Sunday, September 15, 2019

A Tale of Two Scrolls

The Book of Revelation talks about two scrolls. One is sealed and no one is initially found worthy to open it until finally Jesus is deemed worthy to open this important document. It is closed by seven seals, and as each seal is opened the long-foretold events of prophecy will be realized in our world. The first four seals are often referred to as the Four Horsemen of the Apocalypse, which I understand as: the peaceful victory of the Antichrist in establishing a global government, followed by war, famine and death. The fifth seal is a global massacre of the saints that continues “just a little while longer” until the remainder are martyred, followed quickly by the earthquake I believe will occur in the middle of the seven year tribulation period that marks the Rapture, the end of man’s rebellion and the beginning of God’s wrath upon the rebellious. The seventh seal is then broken as the Lamb has now reclaimed the earth for God and His people, and there is a great and solemn moment in heaven, which is completely silent for a half hour. Shouldn’t there be exultation rather than this great solemnity? 

But hold that thought for a little bit while I talk about a second scroll in Revelation. It’s small and open for anyone to read, yet the contents are a bit of mystery to the reader. The scroll is announced loudly and echoed by seven thunders, yet when John starts to write down what has been said, he’s told not to write it down. The mystery is meant for the last days, when the angel is ready to blow the seventh trumpet. So John is told to eat the scroll, warned that it will taste sweet in his mouth yet will be bitter in his stomach. What could taste so good and yet leave him feeling so unsettled? 

In our brokenness, I’m sure there are many things that might be like this scroll, things such as revenge or justice dealt to our antagonists. It feels good at first, but would it feel as good if we knew the full story? Stephen, the first Christian martyr, set an uncommon example as his tormentors were stoning him, crying out: “Forgive them! They don’t know what they do!” And wasn’t he just imitating Jesus’ words on the cross as He slowly died: “Father forgive them! They don’t know what they do!”.

So what is the significance of the silence when the final seal is broken? And what is this small scroll that is open for anyone to read until it melts like honey in John’s mouth? I believe the silence and the bitterness of John’s stomach are related. Once that seventh seal is broken, no one else will enter heaven. We think of Christ’s return as our long-awaited victory, and it is certainly all that and more! But heaven has patiently waited millennia to pull in the harvest. It has tolerated the sowing of weeds next to the wheat, harvesting carefully so that nothing would be lost. While I’m grateful for this, I’m not nearly grateful enough… without God’s gracious patience I would be lost!

But what about this small scroll, the one that open for anyone to read, carried by a loud angel whose words are resounded by seven thunders? It’s obviously no secret yet the words spoken about the small scroll are stricken from John’s record. Could it be the list of people who still could have been saved? If so, I’m grateful that the list is small! I’ve no doubt the list is filled with all sorts of reprehensible people, perhaps even some of our past, present or future tormentors, people so reprehensible that heaven would be better without them, right?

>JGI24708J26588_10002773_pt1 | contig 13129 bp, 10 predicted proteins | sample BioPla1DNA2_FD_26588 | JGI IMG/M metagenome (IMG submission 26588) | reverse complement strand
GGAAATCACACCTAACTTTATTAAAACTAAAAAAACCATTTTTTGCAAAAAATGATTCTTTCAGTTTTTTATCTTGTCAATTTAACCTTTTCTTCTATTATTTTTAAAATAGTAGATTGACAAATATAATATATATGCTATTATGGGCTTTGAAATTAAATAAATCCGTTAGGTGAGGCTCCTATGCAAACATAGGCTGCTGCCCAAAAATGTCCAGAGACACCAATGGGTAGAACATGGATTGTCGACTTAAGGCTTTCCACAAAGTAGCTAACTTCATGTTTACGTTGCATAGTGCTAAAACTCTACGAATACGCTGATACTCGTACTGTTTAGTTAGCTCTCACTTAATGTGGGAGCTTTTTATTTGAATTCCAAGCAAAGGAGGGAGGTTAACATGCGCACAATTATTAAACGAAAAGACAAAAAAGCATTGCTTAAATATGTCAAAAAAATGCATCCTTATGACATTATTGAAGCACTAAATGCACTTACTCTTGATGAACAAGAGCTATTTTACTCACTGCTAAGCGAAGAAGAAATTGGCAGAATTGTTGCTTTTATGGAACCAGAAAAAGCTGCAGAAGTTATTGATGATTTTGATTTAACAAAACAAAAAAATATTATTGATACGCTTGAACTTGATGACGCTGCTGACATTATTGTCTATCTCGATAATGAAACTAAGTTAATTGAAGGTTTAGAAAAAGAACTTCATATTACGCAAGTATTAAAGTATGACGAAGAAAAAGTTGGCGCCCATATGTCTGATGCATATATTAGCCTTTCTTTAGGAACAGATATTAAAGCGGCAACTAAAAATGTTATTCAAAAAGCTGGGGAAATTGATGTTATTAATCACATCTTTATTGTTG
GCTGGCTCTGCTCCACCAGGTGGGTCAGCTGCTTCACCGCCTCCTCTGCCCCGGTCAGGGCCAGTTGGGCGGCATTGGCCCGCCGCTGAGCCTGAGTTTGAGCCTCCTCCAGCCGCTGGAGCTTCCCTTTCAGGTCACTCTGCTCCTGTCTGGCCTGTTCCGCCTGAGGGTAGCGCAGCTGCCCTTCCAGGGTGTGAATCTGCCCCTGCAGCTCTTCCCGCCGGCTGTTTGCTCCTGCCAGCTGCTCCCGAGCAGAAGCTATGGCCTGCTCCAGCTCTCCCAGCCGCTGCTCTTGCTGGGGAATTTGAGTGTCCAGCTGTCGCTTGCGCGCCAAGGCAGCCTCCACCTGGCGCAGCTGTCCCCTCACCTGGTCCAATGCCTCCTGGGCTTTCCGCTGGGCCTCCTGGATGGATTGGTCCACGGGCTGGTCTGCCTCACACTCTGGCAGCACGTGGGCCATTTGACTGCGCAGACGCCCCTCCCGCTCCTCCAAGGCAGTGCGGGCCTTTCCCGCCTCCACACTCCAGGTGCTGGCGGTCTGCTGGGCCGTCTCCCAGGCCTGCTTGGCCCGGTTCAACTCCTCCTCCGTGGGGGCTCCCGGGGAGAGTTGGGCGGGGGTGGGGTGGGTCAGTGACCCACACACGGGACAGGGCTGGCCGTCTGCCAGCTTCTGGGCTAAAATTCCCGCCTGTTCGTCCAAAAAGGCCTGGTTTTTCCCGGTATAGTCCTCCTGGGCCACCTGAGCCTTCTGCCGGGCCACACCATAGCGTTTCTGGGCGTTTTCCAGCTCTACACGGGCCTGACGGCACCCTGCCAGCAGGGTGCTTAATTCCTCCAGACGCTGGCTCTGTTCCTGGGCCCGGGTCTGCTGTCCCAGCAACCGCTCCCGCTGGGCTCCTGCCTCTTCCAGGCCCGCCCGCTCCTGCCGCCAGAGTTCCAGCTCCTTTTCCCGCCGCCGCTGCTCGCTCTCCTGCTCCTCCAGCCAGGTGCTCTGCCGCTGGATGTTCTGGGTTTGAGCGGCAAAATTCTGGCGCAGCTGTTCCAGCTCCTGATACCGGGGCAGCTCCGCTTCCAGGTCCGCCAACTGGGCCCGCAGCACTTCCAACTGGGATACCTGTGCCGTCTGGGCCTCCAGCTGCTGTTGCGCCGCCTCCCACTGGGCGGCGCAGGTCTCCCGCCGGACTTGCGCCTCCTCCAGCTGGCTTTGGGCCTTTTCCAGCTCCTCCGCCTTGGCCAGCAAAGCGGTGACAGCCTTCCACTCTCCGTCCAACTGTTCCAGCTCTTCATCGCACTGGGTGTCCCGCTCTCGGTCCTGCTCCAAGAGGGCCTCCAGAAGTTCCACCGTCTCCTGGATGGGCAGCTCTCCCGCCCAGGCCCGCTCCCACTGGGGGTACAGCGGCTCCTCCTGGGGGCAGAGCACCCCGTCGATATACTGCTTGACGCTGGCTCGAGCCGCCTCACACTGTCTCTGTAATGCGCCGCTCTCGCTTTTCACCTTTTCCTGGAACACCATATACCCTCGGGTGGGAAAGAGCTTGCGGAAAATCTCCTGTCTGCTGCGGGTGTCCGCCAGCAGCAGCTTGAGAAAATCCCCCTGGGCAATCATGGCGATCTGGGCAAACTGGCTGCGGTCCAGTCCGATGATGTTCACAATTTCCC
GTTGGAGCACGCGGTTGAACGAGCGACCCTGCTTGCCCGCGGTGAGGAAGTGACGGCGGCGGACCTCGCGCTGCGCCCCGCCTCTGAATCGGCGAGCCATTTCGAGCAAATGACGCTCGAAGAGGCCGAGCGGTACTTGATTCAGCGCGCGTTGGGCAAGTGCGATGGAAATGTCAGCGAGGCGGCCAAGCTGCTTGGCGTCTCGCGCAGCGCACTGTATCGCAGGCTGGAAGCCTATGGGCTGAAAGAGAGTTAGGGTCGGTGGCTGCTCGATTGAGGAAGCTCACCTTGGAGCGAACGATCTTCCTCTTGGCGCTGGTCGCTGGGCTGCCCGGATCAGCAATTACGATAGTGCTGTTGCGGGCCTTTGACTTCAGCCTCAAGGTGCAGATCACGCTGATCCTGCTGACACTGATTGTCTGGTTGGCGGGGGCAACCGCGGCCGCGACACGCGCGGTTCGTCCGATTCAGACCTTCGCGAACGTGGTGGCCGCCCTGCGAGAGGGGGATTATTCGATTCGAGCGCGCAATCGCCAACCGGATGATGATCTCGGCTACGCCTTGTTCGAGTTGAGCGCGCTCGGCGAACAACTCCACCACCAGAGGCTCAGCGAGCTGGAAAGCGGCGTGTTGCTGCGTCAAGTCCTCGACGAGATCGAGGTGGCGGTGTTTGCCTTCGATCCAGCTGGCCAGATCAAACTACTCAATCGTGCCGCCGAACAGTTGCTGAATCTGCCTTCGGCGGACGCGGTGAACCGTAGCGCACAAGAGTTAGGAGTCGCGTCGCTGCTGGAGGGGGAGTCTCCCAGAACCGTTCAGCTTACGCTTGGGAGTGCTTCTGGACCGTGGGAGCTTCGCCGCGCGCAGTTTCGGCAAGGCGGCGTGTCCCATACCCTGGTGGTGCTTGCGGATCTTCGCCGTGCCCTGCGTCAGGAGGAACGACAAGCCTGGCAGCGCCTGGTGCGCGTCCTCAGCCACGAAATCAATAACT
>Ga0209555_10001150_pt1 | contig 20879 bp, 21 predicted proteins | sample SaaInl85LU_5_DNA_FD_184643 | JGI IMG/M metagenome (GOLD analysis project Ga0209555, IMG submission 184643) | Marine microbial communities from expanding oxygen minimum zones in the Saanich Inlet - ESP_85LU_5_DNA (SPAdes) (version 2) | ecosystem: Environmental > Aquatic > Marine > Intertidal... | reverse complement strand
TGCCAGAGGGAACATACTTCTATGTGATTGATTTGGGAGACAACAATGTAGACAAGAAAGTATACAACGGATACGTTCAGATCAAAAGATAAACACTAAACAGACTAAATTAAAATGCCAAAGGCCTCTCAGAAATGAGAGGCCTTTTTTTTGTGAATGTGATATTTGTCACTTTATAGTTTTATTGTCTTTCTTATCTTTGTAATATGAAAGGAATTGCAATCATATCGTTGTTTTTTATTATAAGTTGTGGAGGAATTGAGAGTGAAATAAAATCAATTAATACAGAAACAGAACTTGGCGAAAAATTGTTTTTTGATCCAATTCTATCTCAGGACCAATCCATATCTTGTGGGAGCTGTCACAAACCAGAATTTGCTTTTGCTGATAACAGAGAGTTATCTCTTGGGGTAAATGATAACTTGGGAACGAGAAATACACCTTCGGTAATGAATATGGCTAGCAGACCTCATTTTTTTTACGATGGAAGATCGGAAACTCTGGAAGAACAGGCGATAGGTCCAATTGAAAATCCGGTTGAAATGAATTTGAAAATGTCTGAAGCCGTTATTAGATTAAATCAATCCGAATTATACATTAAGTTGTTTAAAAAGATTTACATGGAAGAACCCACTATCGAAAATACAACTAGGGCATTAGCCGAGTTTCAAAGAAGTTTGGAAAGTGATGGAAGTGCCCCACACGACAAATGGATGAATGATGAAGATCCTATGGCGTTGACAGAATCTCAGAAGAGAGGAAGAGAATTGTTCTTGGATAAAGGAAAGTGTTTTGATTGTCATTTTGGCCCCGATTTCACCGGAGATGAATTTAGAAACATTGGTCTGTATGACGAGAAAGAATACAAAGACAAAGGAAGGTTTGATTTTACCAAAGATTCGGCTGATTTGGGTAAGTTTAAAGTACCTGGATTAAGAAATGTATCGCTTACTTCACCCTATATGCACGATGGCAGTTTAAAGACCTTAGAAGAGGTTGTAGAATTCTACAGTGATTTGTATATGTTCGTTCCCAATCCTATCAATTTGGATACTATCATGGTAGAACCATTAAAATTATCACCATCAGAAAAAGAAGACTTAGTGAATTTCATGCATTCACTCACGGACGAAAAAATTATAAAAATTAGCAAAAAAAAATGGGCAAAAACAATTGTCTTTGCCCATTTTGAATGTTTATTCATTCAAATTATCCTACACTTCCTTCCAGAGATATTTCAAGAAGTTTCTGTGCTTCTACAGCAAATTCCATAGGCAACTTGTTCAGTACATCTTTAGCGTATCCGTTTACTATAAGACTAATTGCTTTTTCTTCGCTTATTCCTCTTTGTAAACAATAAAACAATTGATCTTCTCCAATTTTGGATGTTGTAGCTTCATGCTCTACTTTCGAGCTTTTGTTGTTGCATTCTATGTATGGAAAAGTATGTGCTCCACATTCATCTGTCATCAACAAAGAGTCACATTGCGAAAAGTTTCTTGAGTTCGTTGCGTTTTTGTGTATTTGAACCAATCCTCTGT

Some of the most beautiful believers I’ve met were once totally depraved. Hearing the stories of how God redeemed their lives always fills me with such awe in God as well as a surprising compassion for person for all the events that led to their original depravity. As the saying goes: there but for the grace of God go I. Can you imagine what it would be like to see your worst tormentor die without being redeemed by Christ’s love? I bet it might taste pretty sweet at first, but in the light of eternity how will we feel. When we understand fully how our enemies are a product of how they were wounded, I believe it will leave a bitterness in our stomach and a regret for how we may have contributed to that wounding. Or maybe we’ll feel the shame for how we withheld our hand from helping them out of fear of being bit. 

No man knows the day or the hour of Christ’s return, but the time is short, shorter than it’s ever been. We can see the signs that Jesus gave us, that his disciples and the prophets have given us, so how shall we respond? Will we act the part of His Ambassadors to this world or pretend to be residents of this foreign kingdom? Will we continue to be willing to witness in love to the people who ridicule us, torture us, and someday martyr us like Stephen, or will we shirk away in fear and weakness? 

When Stephen died, there was a man standing in approval of his stoning. A rising star among the religious authorities of his day, this young man actively sought to destroy the early Christians, but his life was turned completely around as he met the risen Jesus on the road to Tarsus. We don’t know how Stephen’s testimony affected Saul as he meditated for 3 days in blindness, but I look forward to hearing Paul’s story from him directly one day. Likewise, we don’t know what seeds are sown through our faithful suffering, but we will one day! 

I don’t claim to have God’s heart or to see things as He sees them, but I desire to see as He sees and to feel as He feels so that every dark cloud I pass through fades and every giant shrinks. No one looks forward to suffering, at least no one who has a healthy mindset. Yet we all enjoy the victory received when we push through momentary hardships! 
Lord make us faithful in times of trial and triumph, praising You for every victory in the past, present, and future!
copyright ©2019 Mitchell Malloy (http://mitchellmalloyblogspot.com/)